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How Technology Could Transform Drug Research in 2022

How Technology Could Transform Drug Research in 2022

When we think of new technologies in medicine, we tend to conjure images of futuristic AI computers, 3D-printed organs, and robot surgeons. The ambitious and lesser-explored methods currently being applied in drug discovery and development, however, could prove to be just as exciting.

A GlobalData survey this year revealed that over 70% of pharma industry respondents anticipate drug development will be the area most impacted by the implementation of smart technologies. As the year draws to a close, Pharmaceutical Technology takes a look at some of the technological innovations and approaches that could transform drug research in 2022.

Harnessing AI with supercomputing

Supercomputers are vastly superior to general-purpose computers in terms of speed and performance and are particularly valuable when it comes to performing scientific and data-intensive tasks. It makes sense, then, that researchers are looking to apply supercomputing to the exhaustive process of drug discovery and design.

This year, US tech company NVIDIA launched Cambridge-1, the UK’s most powerful supercomputer, to help British healthcare researchers solve some of the industry’s most urgent healthcare challenges. Along with the launch of Cambridge-1, NVIDIA also announced a series of collaborations with the pharma behemoths AstraZeneca and GlaxoSmithKline, and institutions like Guy’s and St Thomas’ NHS Foundation Trust, King’s College London, and Oxford Nanopore Technologies.

The Cambridge-1 supercomputer has the potential to significantly accelerate and optimize every stage of drug research. NVIDIA is collaborating with AstraZeneca to build a transformer-based generative AI model for chemical structures, which will allow researchers to leverage massive datasets using self-supervised training methods and enable faster drug discovery.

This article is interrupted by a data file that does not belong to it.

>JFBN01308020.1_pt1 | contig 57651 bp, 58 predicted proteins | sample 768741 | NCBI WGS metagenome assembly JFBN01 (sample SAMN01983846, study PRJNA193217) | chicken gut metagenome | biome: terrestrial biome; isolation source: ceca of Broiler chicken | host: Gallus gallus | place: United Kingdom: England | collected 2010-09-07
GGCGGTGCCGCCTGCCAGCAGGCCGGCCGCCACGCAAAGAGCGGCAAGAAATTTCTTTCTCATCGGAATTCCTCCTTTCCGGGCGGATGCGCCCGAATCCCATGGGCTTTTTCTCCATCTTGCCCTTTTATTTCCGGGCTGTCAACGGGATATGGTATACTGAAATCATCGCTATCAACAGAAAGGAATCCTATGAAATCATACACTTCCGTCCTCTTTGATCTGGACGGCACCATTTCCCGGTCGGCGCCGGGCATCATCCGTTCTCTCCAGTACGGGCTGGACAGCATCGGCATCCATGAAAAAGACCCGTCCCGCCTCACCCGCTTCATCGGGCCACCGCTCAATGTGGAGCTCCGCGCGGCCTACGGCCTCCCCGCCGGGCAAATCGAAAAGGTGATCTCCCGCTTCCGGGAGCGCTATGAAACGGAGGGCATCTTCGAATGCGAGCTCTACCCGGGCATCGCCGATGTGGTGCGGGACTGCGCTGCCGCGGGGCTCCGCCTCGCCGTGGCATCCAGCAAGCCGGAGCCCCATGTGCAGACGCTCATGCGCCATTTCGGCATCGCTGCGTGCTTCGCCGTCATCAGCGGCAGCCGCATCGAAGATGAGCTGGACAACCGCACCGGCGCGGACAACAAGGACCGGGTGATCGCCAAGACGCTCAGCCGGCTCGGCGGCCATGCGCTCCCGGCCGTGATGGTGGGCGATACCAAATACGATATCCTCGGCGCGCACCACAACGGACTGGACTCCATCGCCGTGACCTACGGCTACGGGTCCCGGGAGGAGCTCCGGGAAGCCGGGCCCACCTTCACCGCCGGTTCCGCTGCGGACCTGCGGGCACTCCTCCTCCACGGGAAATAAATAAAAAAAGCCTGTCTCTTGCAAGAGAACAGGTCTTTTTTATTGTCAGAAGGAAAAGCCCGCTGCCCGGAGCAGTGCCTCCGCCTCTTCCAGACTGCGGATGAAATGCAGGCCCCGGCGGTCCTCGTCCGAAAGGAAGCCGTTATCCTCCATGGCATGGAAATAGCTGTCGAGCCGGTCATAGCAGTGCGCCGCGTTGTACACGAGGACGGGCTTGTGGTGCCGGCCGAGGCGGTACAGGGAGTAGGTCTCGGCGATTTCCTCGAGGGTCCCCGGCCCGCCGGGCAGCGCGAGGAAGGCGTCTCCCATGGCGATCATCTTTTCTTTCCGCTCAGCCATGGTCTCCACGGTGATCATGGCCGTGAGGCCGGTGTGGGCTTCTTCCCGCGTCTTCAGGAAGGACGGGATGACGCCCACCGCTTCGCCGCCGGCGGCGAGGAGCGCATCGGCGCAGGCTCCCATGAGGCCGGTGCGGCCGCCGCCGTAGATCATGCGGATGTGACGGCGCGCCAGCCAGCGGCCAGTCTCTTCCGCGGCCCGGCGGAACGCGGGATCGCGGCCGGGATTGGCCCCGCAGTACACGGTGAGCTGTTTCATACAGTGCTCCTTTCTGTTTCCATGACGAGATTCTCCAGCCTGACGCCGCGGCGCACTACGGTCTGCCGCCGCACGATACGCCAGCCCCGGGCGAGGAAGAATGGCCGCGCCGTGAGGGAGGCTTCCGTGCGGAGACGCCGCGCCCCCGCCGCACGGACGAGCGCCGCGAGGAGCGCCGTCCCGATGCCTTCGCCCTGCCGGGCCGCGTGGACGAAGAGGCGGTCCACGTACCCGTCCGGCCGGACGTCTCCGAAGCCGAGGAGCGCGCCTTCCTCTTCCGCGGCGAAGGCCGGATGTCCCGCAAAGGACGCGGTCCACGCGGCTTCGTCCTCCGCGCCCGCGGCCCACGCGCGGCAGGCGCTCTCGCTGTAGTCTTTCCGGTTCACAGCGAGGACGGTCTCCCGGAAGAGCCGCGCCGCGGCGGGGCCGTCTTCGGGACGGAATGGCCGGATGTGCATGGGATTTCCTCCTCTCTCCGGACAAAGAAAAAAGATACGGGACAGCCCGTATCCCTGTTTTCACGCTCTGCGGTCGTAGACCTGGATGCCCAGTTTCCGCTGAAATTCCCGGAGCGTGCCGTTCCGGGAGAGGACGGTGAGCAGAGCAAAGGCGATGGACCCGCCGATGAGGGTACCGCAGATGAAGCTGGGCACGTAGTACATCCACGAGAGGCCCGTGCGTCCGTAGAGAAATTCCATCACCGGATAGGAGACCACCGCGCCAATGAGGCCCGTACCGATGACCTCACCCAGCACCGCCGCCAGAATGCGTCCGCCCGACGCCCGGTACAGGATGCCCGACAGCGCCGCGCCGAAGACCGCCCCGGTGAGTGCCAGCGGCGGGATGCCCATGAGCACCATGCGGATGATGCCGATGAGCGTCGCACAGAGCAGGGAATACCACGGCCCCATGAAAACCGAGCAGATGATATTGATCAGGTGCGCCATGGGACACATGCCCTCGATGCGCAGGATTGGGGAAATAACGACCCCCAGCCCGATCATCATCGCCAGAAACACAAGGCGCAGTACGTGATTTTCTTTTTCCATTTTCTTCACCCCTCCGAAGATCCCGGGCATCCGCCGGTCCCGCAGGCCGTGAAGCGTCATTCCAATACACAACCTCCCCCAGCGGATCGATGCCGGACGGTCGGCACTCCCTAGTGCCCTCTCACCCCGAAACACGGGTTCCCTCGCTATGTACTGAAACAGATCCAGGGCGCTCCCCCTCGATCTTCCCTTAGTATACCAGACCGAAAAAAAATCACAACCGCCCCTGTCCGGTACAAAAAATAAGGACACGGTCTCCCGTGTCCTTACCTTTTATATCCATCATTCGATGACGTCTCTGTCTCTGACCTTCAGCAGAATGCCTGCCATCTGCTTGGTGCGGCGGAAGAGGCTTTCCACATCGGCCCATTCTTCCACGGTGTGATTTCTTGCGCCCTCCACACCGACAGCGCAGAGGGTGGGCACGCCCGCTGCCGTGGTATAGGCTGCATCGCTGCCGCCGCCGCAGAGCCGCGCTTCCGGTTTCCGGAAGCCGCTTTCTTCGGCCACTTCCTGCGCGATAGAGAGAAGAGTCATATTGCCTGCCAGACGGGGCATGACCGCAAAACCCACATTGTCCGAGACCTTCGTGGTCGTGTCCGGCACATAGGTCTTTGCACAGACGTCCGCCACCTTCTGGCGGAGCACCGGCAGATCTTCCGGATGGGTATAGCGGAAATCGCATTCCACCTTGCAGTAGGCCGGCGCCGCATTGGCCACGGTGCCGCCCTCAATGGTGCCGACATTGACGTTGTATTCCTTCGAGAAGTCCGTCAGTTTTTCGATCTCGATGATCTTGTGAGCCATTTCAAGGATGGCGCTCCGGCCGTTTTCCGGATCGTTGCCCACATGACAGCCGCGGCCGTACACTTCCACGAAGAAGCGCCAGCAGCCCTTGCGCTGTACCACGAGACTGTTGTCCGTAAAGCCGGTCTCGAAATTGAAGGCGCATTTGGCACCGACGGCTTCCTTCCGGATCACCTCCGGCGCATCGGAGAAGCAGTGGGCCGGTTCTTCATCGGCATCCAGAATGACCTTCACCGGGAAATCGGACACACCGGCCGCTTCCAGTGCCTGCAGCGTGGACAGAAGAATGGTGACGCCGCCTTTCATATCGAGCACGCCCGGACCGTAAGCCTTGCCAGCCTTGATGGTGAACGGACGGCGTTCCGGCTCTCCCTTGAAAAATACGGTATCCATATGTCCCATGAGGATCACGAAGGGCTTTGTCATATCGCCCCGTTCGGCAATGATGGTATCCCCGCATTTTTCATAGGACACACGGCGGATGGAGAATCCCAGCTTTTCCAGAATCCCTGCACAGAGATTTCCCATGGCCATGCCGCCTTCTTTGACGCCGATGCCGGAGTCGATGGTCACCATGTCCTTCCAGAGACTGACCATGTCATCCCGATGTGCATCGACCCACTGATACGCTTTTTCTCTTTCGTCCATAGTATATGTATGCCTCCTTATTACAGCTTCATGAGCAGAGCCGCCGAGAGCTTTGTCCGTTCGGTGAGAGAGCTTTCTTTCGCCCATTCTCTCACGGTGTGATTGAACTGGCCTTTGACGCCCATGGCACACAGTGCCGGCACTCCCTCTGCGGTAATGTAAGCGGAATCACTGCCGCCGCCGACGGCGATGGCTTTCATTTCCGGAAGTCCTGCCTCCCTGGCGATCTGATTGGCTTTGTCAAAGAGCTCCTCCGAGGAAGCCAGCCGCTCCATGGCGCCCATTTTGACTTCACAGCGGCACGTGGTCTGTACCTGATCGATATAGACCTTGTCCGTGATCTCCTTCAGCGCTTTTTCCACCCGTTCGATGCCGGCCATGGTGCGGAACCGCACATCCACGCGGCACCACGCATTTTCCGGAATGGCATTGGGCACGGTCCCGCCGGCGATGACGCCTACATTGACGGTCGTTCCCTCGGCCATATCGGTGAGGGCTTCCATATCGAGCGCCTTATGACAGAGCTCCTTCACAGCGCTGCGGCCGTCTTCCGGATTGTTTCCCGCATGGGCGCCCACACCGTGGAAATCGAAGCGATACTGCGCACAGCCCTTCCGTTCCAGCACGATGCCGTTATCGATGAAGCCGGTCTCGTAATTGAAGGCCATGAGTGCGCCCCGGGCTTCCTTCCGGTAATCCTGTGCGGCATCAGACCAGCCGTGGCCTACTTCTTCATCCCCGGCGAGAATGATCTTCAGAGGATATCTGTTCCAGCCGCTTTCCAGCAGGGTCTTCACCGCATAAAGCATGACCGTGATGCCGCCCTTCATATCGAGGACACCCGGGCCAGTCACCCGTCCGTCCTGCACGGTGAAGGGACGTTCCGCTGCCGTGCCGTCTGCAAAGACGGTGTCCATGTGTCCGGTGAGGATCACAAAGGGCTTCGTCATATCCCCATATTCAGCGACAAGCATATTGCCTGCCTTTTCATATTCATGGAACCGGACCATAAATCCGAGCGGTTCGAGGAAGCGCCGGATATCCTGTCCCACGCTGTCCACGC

GSK’s research has a steadfast focus on genetically validated targets, which are twice as likely to become approved therapies and now make up more than 70% of the company’s drugs pipeline. NVIDIA has partnered up with GSK and its AI team to unlock vast quantities of genetic and clinical data and help the company to develop more effective drugs and vaccines, faster.

NVIDIA’s vice president of healthcare Kimberly Powell shared with Pharmaceutical Technology the company’s top three predictions for supercomputing in pharma:

AI accelerates million-times drug discovery: “ Molecular simulations help to model target and drug interactions completely in silico. The breakthroughs of AlphaFold and RoseTTAFold that created a thousand-fold explosion of known protein structures, and AI that can generate a thousand more potential chemical compounds has increased the opportunity to discover drugs by a million times”.

Multimodal AI: “There are over ten thousand diseases without a therapy. Multiple sources of health data need to be used, whether it is to discover drugs or treat patients. To leverage the world’s largest data sources, multimodal AI will bring us to that new frontier in discovering disease pathways, as well as personalizing the treatment and prognosis of patients”.

AI 2.0 with federated learning: “To help application developers industrialize their AI technology and expand the application’s business benefit, AI must be trained and validated on data that resides outside the possession of their group, institution, and geography. Federated learning is key to enabling such collaboration to build and validate robust AI models without sharing sensitive data. Federated learning will be an essential capability to facilitate the continuous learning and evaluation of AI”.

While Cambridge-1 may be the most powerful supercomputer in the UK, Japan is home to the world’s fastest. Fugaku, jointly developed by research institute RIKEN and tech company Fujitsu, aims to tackle a range of pressing scientific and social issues. For healthcare, this means drug discovery through functional control of biomolecular systems, and integrated computational life science to aid the development of personalized and preventive medicine.